First of all, we assessed if T3 and TRF could induce cell death also in tumor cells not expressing ERs. Figure 1 shows that at 48 h from TRF and γ- and δ-T3 administration, cells display DNA laddering followed by cellular death by apoptosis (morphology not shown) in HeLa cells. Noteworthy, the apoptotic effect of T3 in HeLa cells was detectable 24 h later with respect to what we observed in our previous experiments in MCF-7 cells [15], this time shift suggesting the presence of a distinct pathway modulated by T3. The presence of α-TOC and α-T3 were not associated with any detectable DNA laddering.
Fig. 1

T3-induced apoptosis in HeLa cells. TRF, γ-, and δ-T3 (10 μg/ml) induce apoptosis in HeLa cells as indicated by an evident DNA laddering at 48 h from treatment

Identification and characterization of alternative pathways affected by T3 in HeLa cells

On the basis of this initial observation, we characterized the changes of transcriptome expression of HeLa cells associated with 24 h of T3 treatment by a microarray approach.

The profiles of differentially expressed genes obtained by microarrays were further subjected to functional analysis with the aim of characterizing biological processes and cellular components annotated in GO and modulated by T3.

Finally, by clustering “semantic” similarities [4, 30] between enriched GO terms, we compared the transcriptomic phenotype observed in HeLa with that previously observed in our laboratories on MCF-7 cells treated with T3 [15].

Microarray analysis indicated that the treatment with 10 μg/ml γ-T3 and δ-T3 is associated with a higher number of modulated genes (177 genes and 147 genes, respectively) than that observed following α-T3 treatment (21 genes) (see Fig. 2 and Additional file 1: Table S1).
Fig. 2

Venn diagram reporting the number of differentially expressed genes observed after treatment of HeLa cells with T3. Differentially expressed genes were identified by LIMMA analysis according to a fold-change threshold (treatment vs control) of at least ±0.5 and a p value threshold above 0.05

Out of 13 genes significantly modulated by all T3, 8 genes have been described to be specifically involved in sterol and steroid metabolism (DHCR24, FADS2, FDFT1, IDI1, INSIG1, LDLR, SCD, SREBF1) and 5 genes (KLF7, LPIN1, FADS2, MMAB and MYO6) have been reported to play a role in different aspects of cellular metabolism. More specifically, KLF7 is involved into regulation of adiponectin expression in mouse embryonic fibroblast [12], LPIN1 and FADS2 are involved in the control of fatty acid metabolism at different levels [28, 58], and MYO6 mediates endocytosis within intracellular organelles [23].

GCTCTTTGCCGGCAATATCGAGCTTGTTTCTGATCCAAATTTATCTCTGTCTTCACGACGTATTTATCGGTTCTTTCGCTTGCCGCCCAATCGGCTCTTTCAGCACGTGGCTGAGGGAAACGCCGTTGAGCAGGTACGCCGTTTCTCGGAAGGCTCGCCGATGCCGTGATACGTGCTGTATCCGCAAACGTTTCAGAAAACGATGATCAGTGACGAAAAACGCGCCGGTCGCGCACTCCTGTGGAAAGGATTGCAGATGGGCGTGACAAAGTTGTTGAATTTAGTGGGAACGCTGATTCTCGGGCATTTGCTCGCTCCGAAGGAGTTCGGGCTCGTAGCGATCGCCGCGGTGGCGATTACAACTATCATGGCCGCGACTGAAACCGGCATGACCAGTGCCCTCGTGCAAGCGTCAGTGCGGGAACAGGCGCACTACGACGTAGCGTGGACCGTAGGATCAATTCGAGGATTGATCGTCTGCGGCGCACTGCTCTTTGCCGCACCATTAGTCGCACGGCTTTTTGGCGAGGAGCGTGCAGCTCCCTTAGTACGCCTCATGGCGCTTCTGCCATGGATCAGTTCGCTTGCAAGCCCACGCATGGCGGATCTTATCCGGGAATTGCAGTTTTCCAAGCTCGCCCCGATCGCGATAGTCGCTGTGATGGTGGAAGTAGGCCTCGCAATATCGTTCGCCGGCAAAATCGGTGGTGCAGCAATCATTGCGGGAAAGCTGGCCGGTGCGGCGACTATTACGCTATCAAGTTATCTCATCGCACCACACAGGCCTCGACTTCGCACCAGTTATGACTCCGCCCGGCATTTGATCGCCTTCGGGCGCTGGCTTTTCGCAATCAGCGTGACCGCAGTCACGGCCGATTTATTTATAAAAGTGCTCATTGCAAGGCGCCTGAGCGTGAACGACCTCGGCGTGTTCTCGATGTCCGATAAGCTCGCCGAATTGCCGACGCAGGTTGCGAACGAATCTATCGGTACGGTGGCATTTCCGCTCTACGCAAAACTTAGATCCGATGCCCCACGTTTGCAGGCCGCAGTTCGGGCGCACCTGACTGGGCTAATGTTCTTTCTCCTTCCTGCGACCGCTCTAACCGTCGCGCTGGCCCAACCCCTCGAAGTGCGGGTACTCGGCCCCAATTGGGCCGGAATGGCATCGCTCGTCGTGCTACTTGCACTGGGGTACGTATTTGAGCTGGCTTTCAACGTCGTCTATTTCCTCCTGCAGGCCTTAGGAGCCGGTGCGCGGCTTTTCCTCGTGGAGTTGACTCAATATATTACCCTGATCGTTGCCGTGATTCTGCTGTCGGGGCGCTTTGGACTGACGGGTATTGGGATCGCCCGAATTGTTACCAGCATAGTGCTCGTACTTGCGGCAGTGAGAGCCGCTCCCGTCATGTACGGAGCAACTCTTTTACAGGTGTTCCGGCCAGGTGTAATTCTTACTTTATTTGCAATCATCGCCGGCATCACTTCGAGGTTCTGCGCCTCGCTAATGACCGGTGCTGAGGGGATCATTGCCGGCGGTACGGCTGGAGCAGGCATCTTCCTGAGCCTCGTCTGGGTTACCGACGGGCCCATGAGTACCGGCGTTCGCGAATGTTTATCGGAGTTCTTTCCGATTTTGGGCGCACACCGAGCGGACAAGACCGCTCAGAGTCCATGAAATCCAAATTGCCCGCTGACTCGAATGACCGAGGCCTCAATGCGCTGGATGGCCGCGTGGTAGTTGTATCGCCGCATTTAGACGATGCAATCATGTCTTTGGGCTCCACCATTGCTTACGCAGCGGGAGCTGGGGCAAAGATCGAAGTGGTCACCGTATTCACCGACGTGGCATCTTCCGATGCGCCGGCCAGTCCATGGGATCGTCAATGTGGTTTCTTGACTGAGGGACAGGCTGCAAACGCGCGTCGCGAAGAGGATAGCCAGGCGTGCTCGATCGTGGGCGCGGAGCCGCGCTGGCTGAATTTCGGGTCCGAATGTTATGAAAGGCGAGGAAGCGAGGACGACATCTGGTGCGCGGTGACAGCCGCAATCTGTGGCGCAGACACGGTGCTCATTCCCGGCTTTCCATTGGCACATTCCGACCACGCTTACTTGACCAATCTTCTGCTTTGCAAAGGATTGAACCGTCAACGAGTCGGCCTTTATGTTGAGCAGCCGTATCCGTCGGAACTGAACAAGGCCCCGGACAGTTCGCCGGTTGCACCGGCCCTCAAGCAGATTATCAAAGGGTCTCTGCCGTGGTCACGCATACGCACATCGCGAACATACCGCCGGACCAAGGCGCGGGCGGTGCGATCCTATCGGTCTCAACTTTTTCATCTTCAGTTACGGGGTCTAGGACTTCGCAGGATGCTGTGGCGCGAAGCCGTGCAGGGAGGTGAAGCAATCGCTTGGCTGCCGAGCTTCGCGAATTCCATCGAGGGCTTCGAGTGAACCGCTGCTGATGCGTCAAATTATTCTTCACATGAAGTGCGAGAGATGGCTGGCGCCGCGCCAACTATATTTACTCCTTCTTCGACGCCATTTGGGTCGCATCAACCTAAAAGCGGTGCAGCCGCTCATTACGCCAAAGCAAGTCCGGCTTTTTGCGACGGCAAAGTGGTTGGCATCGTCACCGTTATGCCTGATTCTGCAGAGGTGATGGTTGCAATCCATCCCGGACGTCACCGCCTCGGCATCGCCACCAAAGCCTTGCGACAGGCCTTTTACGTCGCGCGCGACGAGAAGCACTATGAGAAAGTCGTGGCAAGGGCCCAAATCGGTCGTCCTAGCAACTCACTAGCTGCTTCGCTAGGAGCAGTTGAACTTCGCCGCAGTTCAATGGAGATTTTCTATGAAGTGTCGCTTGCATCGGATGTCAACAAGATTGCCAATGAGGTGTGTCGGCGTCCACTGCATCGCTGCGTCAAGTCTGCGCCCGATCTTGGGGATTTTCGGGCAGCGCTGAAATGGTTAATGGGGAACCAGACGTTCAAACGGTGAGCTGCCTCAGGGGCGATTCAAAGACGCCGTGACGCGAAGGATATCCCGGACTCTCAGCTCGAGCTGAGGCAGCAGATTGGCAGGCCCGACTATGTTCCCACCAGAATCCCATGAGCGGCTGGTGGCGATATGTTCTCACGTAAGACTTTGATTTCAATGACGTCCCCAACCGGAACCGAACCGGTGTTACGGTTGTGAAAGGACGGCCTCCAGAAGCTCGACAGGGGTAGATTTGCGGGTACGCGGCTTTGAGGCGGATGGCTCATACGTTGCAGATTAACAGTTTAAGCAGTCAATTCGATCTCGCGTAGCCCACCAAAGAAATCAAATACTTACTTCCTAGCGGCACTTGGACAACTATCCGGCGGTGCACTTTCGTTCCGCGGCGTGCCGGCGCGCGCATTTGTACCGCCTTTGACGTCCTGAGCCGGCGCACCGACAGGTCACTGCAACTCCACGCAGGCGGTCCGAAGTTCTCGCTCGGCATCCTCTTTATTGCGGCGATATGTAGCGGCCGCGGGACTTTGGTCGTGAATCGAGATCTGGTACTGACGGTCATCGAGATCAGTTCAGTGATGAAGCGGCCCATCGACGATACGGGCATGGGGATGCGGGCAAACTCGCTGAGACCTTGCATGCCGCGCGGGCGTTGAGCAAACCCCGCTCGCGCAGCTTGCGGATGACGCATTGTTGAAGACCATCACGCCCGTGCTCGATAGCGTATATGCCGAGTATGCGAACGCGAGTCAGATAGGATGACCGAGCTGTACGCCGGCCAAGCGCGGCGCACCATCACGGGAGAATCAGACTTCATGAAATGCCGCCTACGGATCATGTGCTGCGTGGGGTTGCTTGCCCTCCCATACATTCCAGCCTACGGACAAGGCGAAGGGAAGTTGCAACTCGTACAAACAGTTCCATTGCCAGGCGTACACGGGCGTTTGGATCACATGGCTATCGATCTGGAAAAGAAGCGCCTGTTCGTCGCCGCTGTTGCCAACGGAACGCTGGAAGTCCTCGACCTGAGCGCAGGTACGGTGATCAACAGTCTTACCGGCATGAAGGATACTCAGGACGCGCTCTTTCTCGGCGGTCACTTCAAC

In order to identify ERβ-independent pathways of apoptosis activation, we compared γ-T3-related changes in gene expression profiles, previously observed in MCF-7 with those obtained in HeLa. Figure 3 shows that the effect of T3 treatment only partially overlaps in the two cell lines. In fact, in both cell lines, we observed a significant modulation of isoprenoid metabolism and sterol and steroid biosynthetic processes. In HeLa cells, we also observed an enrichment of biological processes related to the regulation of the cell cycle, hexose, and carboxylic acid metabolism. Similarly, we observed an enrichment of the biological processes related to the regulation of apoptosis, cytokines biosynthesis, and glutathione metabolism associated with the profiles of genes differentially expressed in MCF-7. Several evidences indicated that these processes have a role in regulating a common phenotype related to cellular death [7, 13].
Fig. 3

Clustering analysis of biological processes modulated by T3 treatment. Biological processes enriched by differentially expressed genes in HeLa (24 h) and MCF-7 (24 h) cells treated with T3 are represented in the plot with black blocks. The matrix of semantic similarities between each pair of significantly enriched biological processes was estimated by Resnik measure. Hierarchical cluster analysis was performed on the obtained matrix. The optimal cluster division was estimated by the analysis of silhouette scores. Each cluster is represented by different colors in the dendrogram

Conversely, the profile of differentially expressed genes in HeLa cells specifically involved processes related to tissue development and regulation of transcription, suggesting the activation of specific molecular mechanisms distinct from those activated in MCF-7.

A similar functional analysis was performed to identify cellular compartments annotated in GO and mainly enriched by the profiles resulting from gene modulation affected by T3 treatment.

In HeLa, the treatment with γ-T3 was mainly associated with the modulation of gene products located within intracellular organelles and in particular at the level of the EndoR. The same cellular compartment was identified as a target also in our previous experiments only focusing on MCF-7 cells (Additional file 2: Figure S1). However, in MCF-7, γ-T3 treatment mainly resulted in the modulation of profiles related to mitochondria and Golgi apparatus.

In both MCF-7 and HeLa cells, γ-T3 treatment induced a significant modulation of sterol and steroid biosynthetic processes and of processes related to isoprenoid metabolism.